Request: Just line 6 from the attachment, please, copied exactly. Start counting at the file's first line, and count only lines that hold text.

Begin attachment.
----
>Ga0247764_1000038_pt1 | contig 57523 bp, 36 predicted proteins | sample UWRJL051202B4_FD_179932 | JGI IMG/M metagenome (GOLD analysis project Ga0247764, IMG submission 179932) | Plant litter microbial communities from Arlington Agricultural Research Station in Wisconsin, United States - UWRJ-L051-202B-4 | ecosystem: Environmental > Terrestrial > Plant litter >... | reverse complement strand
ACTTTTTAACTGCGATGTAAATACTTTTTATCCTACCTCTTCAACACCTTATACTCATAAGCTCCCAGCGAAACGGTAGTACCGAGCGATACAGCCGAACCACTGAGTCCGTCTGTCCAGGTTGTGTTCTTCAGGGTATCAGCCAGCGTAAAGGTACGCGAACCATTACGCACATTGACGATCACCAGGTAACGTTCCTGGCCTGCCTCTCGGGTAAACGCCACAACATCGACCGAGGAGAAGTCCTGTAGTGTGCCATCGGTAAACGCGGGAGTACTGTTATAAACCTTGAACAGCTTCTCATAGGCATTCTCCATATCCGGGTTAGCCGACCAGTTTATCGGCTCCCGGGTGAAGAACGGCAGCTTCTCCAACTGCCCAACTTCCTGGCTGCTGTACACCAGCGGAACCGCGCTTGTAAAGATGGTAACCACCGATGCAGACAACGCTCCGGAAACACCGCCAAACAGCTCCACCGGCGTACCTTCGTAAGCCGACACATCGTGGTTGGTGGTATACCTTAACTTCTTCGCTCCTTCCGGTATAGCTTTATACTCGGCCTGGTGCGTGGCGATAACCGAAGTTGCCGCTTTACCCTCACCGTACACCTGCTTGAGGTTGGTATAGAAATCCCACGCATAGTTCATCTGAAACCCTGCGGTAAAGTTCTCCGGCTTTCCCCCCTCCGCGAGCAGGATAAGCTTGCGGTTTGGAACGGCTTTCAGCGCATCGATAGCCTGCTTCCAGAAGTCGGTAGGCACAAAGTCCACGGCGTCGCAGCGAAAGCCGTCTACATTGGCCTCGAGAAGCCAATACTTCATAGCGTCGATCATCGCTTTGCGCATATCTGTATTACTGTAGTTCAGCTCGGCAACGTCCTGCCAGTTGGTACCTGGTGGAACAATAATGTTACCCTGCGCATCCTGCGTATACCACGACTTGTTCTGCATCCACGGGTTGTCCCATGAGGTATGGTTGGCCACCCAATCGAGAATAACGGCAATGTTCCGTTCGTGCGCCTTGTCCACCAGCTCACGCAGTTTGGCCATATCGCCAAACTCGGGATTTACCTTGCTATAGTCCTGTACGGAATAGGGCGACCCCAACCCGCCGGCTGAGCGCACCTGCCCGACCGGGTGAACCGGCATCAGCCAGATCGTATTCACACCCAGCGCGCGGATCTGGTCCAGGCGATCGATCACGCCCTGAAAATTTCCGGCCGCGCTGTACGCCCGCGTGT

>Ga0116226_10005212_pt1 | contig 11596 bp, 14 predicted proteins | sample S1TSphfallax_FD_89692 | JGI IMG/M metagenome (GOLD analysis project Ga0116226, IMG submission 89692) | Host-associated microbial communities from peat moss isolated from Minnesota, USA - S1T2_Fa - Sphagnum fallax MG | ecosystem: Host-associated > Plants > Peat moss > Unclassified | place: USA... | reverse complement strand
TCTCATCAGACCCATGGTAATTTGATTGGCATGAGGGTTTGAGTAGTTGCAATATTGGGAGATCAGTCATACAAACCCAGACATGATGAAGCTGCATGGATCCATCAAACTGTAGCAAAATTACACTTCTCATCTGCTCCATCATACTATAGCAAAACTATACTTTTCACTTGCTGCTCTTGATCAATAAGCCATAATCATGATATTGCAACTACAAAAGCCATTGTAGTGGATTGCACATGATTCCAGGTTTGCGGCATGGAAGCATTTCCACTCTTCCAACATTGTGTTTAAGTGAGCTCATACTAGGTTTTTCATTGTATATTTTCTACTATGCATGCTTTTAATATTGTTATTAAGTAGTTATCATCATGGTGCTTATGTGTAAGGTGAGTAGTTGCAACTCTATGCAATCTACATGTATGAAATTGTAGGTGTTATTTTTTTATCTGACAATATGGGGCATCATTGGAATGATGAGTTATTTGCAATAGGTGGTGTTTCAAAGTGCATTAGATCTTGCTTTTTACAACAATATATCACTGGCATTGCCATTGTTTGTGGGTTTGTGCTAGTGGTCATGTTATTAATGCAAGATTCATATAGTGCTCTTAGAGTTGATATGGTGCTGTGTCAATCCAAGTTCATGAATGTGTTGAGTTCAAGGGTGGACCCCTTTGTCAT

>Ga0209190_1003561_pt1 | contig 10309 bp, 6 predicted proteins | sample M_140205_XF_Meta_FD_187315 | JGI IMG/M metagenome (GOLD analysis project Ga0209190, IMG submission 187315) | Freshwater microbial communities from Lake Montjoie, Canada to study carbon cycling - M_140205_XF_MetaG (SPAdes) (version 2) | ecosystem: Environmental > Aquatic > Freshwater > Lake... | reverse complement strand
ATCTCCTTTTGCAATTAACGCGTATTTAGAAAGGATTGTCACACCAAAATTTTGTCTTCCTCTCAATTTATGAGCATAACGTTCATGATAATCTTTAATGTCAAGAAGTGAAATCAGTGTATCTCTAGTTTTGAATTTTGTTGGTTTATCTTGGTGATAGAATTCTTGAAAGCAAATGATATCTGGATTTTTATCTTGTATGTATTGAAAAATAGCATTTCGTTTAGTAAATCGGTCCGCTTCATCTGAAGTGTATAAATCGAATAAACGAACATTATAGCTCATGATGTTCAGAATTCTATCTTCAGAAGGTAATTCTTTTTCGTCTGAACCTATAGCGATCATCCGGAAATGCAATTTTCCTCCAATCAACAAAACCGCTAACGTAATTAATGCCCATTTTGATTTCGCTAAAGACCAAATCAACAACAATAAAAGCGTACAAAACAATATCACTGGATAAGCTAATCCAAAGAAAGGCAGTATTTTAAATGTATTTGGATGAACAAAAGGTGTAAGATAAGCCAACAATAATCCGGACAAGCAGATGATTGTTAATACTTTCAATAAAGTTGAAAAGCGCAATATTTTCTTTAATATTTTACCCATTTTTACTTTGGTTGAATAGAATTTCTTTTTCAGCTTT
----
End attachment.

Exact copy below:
ATCTCCTTTTGCAATTAACGCGTATTTAGAAAGGATTGTCACACCAAAATTTTGTCTTCCTCTCAATTTATGAGCATAACGTTCATGATAATCTTTAATGTCAAGAAGTGAAATCAGTGTATCTCTAGTTTTGAATTTTGTTGGTTTATCTTGGTGATAGAATTCTTGAAAGCAAATGATATCTGGATTTTTATCTTGTATGTATTGAAAAATAGCATTTCGTTTAGTAAATCGGTCCGCTTCATCTGAAGTGTATAAATCGAATAAACGAACATTATAGCTCATGATGTTCAGAATTCTATCTTCAGAAGGTAATTCTTTTTCGTCTGAACCTATAGCGATCATCCGGAAATGCAATTTTCCTCCAATCAACAAAACCGCTAACGTAATTAATGCCCATTTTGATTTCGCTAAAGACCAAATCAACAACAATAAAAGCGTACAAAACAATATCACTGGATAAGCTAATCCAAAGAAAGGCAGTATTTTAAATGTATTTGGATGAACAAAAGGTGTAAGATAAGCCAACAATAATCCGGACAAGCAGATGATTGTTAATACTTTCAATAAAGTTGAAAAGCGCAATATTTTCTTTAATATTTTACCCATTTTTACTTTGGTTGAATAGAATTTCTTTTTCAGCTTT